# Does friction increase with rpm in an engine?

me and my friend are having an arguement about this. I say that because frictional force is less than or equal to the coefficient of friction times the normal force, and that neither the coefficient of friction nor the normal force can be increased while an engine is running(until it's oil is overheated or too cold), then frictional force remains constant in a running engine. While he says that "since more heat is generated at higher rpms than lower rpms, then it must take more power (power = work/time) to increase rpms at higher rpms rather than lower rpms." But I'm pretty sure, not positive, that this doesnt mean more power has actually been lost. who is right in this arguement?

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The friction in an engine is due to the bearings which have thin film oil layers. It will change as the temperature affects the viscosity and shear stresses.

....I dont know what your talking about when it comes to normal forces. Normal forces where? That implies dry friction. What part of an engine has dry friction?

brewnog
Gold Member
The reason for higher heat rejection at higher RPMs is due in main to the more frequent combustion events. Note that your friend doesn't refer to anything about the load condition, which has a huge effect on heat rejected.

Cyrus, I also didn't know what 'normal forces' were being talked about.

To answer your actual question, it sounds like neither of you are right.

lol well can u shed some light on the subject then? is there a wet friction formula? why do trannies get hotter than engines if its all about the combustion? I was thinking since more distance is traveled there is more heat, since more heat can be made with the same -force by increasing the distance

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Pythagorean
Gold Member
lol well can u shed some light on the subject then? is there a wet friction formula? why do trannies get hotter than engines if its all about the combustion? I was thinking since more distance is traveled there is more heat, since more heat can be made with the same -force by increasing the distance

I've never taken any engineering courses, only physics courses, so I've really only studied the very general cases, but I think the friction they're talking about is fluid friction which is generally proportional to velocity or velocity squared and has nothing to do with normal forces.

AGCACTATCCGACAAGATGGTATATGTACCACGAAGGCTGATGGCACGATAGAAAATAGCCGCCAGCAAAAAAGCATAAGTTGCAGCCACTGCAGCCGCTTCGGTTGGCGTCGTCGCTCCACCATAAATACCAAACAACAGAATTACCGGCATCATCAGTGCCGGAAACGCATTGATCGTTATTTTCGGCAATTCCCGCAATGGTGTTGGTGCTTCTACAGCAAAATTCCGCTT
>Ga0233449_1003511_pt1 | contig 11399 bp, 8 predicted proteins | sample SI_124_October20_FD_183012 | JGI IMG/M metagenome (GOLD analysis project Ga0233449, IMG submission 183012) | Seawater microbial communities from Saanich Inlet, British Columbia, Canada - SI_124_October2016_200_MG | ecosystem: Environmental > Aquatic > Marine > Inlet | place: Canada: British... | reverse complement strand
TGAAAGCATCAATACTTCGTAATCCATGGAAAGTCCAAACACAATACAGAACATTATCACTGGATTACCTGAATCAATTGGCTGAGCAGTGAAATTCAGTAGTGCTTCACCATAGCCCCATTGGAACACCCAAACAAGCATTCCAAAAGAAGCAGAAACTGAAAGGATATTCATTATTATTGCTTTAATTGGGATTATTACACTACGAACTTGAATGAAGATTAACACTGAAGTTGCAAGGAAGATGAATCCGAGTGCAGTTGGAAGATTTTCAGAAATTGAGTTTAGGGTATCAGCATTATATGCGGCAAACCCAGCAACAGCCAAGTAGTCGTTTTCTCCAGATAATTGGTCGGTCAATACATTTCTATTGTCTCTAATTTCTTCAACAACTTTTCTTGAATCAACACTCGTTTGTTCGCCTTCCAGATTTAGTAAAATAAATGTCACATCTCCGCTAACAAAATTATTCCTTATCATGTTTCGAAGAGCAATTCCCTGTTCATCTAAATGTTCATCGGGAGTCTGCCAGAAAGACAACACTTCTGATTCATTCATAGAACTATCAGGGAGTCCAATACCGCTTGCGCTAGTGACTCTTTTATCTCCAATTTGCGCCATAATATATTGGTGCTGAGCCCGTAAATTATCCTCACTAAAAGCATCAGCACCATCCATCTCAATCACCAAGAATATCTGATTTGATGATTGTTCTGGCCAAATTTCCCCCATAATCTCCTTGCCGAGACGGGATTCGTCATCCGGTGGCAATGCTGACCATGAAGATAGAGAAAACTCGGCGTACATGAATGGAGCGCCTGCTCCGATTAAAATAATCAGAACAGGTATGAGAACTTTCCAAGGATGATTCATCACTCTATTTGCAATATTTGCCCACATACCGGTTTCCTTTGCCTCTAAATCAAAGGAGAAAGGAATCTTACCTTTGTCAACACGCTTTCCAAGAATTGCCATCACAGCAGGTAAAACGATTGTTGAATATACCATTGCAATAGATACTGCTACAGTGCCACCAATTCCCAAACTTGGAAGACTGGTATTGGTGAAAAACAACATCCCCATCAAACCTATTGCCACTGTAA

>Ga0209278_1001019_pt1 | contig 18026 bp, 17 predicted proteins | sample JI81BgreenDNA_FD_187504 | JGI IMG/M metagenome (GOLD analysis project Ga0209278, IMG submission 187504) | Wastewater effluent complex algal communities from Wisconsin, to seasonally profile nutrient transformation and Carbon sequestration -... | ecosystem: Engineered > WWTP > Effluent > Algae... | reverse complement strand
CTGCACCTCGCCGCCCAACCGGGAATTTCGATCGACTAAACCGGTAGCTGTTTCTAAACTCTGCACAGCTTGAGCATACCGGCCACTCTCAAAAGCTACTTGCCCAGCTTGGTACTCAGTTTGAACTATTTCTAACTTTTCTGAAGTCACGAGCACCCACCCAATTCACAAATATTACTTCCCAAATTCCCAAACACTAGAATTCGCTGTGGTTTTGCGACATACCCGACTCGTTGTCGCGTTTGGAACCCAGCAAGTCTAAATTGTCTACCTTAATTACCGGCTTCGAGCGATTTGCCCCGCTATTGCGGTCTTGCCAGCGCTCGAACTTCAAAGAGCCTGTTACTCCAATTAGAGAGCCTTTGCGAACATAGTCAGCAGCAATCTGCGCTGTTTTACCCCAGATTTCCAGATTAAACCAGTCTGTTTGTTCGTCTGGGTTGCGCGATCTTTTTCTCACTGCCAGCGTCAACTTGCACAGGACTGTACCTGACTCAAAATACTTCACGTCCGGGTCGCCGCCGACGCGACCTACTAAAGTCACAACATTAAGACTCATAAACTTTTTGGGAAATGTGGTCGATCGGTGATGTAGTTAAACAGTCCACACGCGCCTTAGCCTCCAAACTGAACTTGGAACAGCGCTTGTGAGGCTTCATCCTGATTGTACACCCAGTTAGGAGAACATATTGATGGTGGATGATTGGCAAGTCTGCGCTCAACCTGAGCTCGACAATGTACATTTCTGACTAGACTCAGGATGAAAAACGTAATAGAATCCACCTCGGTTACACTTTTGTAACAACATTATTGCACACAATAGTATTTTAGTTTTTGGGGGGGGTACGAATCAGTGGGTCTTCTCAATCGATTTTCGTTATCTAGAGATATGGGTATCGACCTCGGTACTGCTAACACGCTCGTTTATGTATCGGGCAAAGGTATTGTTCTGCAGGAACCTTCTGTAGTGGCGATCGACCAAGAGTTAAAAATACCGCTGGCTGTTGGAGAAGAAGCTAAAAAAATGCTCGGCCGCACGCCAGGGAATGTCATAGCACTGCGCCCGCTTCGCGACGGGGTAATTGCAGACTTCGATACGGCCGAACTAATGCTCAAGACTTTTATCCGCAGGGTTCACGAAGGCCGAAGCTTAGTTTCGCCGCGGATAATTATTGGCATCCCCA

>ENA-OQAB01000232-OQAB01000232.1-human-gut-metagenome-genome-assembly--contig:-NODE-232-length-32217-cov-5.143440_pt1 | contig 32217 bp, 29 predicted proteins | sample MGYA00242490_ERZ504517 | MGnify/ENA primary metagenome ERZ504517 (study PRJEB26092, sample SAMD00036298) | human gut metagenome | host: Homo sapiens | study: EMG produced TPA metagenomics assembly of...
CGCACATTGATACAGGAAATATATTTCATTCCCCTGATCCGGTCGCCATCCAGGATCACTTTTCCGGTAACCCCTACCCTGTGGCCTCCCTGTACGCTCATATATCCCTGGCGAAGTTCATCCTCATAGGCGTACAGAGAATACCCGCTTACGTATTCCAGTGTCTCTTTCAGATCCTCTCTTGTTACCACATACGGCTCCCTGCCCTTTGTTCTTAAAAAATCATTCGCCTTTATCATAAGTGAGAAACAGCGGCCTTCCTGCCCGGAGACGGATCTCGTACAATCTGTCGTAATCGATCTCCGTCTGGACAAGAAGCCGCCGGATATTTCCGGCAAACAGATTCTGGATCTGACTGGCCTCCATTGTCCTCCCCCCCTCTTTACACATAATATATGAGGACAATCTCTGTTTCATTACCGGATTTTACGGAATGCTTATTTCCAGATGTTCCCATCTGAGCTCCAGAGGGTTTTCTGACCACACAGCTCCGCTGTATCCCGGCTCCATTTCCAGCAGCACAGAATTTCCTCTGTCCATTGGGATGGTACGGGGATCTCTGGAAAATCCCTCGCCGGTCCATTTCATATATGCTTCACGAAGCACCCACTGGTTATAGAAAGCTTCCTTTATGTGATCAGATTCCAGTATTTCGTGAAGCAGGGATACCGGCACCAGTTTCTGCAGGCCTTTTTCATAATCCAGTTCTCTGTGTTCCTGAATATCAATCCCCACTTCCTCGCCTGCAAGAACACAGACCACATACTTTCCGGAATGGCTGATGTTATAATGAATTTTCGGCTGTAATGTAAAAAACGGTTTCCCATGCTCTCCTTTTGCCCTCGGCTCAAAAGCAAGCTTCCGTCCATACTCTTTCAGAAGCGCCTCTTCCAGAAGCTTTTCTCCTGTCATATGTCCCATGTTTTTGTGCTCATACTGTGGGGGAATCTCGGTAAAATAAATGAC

For instance, when you hold your hand out the window while the car is driving, you feel a lot of pressure pushing your hand back, but as the car slows down, the resisting force becomes smaller and smaller until it's negligible.

I've never taken any engineering courses, only physics courses, so I've really only studied the very general cases, but I think the friction they're talking about is fluid friction which is generally proportional to velocity or velocity squared and has nothing to do with normal forces.

For instance, when you hold your hand out the window while the car is driving, you feel a lot of pressure pushing your hand back, but as the car slows down, the resisting force becomes smaller and smaller until it's negligible.
hmm, i really dont think that the crank/gears spin fast enough to make any noticeable loss.

Stingray
hmm, i really dont think that the crank/gears spin fast enough to make any noticeable loss.

Remember they're spinning in oil. From what I've heard, these losses are actually the dominant ones in most drivetrains (outside of the engine). They're also very hard to understand analytically, since gears are usually not in a uniform bath of oil. The fluid is sitting in a pan, and is kicked up as things rotate. Regardless, these losses are not strongly load-dependent. They do depend on rotational speed, of course.

There are also load-dependent effects in gears, though. Even though there's lubrication, gear teath are sliding against each other. Thrust bearings also end up taking different loads, which likely changes their angular losses.